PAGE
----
The Centennial Mountains
The Centennial Mountains are one of the few ranges of the Rockies that run from east to west (instead of north to south). The Centennials are the Idaho/Montana state line and also the Continental Divide. A roadless area extends along the crest of the range on the Idaho side, and it extends down to the floor of the Centennial Valley on the Montana side -- the side with the steep, bold front. Total size of the area is about 120,000 acres, some 3/4 of it in Montana. This includes the Red Rock Lakes National Wildlife Refuge Wilderness on the valley floor. The Refuge wilderness is bisected by a road at the base of the Centennial mountain range.
The Montana side of the Centennials. Photo taken just west of Red Rock Pass
© Ralph Maughan
Unlike nearby Island Park, Idaho, the Centennials are largely covered with Douglas fir rather than lodgepole pine. However, the drought that began in 2000 and lasted until 2005 weakened the fir, many of them giants, and most are dying of the Douglas fir bark beetle.
© Ralph Maughan. Giant Douglas fir along Ching Creek. Centennial Mountains, Idaho
On the Continental Divide, an approaching front over Mt. Jefferson
Centennial Mountains, Idaho/Montana
Copyright © Ralph Maughan.
The Idaho side of the mountains has a gentler slope than the Montana. Consequently it has been hit harder by logging. To compensate for the effects of the logging, the Targhee National Forest has tried to protect wildlife habitat above the logging line by issuing vehicle closures to the area. They have had some summertime success (although violations are common). However, the Targhee allows folks on the new high-powered snow machines to prowl the crest far into the springtime. Some think this is detrimental to the wildlife that just survived the winter.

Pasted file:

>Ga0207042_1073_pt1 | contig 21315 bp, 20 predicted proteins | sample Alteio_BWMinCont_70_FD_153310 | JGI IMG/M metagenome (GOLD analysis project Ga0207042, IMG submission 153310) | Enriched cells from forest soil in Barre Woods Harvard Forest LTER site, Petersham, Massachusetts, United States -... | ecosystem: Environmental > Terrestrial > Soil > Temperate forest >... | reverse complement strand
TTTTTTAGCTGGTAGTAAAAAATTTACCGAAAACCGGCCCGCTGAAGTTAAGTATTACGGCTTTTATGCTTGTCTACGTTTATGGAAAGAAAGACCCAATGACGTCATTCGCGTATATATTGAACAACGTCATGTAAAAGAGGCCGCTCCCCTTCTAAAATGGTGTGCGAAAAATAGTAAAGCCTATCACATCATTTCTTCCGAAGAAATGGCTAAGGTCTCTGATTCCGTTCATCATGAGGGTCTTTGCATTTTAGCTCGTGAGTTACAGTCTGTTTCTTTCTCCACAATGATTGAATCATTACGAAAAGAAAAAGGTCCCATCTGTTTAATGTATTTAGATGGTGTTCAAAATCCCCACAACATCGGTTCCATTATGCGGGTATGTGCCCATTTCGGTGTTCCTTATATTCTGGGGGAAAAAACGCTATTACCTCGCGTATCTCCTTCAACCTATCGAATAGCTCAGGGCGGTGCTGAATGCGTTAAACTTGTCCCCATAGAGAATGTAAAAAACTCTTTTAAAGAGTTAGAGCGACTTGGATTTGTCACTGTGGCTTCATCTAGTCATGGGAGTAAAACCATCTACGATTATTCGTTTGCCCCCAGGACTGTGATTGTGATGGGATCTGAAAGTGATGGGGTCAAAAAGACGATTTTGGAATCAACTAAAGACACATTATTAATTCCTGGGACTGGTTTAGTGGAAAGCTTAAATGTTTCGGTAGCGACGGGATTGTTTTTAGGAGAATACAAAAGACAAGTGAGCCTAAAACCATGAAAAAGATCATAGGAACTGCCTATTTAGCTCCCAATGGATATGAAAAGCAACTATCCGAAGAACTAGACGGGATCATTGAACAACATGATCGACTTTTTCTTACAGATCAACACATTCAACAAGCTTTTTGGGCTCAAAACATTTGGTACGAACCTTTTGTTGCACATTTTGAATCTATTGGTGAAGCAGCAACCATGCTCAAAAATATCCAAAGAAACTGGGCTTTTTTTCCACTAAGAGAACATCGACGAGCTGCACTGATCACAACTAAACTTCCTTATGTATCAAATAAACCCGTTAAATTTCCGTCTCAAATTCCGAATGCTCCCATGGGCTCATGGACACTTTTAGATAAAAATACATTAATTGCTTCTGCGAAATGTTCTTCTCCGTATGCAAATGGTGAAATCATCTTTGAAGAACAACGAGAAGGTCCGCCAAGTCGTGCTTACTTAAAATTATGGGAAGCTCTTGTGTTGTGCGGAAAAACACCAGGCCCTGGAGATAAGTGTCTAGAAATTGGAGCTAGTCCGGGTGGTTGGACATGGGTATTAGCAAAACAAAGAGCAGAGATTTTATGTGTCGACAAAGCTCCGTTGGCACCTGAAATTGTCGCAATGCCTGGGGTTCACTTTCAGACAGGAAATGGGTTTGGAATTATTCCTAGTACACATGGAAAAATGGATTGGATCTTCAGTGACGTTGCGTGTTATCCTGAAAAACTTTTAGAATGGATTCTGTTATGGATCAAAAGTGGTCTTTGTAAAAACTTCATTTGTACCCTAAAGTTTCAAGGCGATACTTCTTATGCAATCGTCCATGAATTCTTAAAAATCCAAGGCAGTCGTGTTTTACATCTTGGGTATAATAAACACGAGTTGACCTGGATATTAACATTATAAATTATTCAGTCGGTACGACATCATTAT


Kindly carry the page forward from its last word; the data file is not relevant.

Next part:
Icehouse Creek at the base of Idaho side of the Centennials.
Copyright © Ralph Maughan
Despite the heavy logging of the lower elevations in Idaho, the Centennial Mountains still provide the most diverse wildlife habitat on the Targhee National Forest. They are noted for their fine elk hunting. Present also are deer, moose, pronghorn antelope, black bear, cougar, and (rarely) a grizzly bear or two.
The Montana side of the range is managed by four agencies. A small portion in Hellroaring Creek is on the Beaverhead National Forest. Adjacent is a larger parcel administered by the U.S. Sheep Experiment Station, headquartered in Dubois, Idaho. A good deal of the Montana side is administered by the U.S. Bureau of Land Management who have designated their portion of the area as a "primitive area." The rest is part of the Red Rock Lakes National Wildlife Refuge and Refuge Wilderness. Most of it is on the marshy floor of the Centennial Valley, home to trumpeter swans and much other waterfowl.
Return to the Idaho Wildcountry Page
/ Jan.20, 2006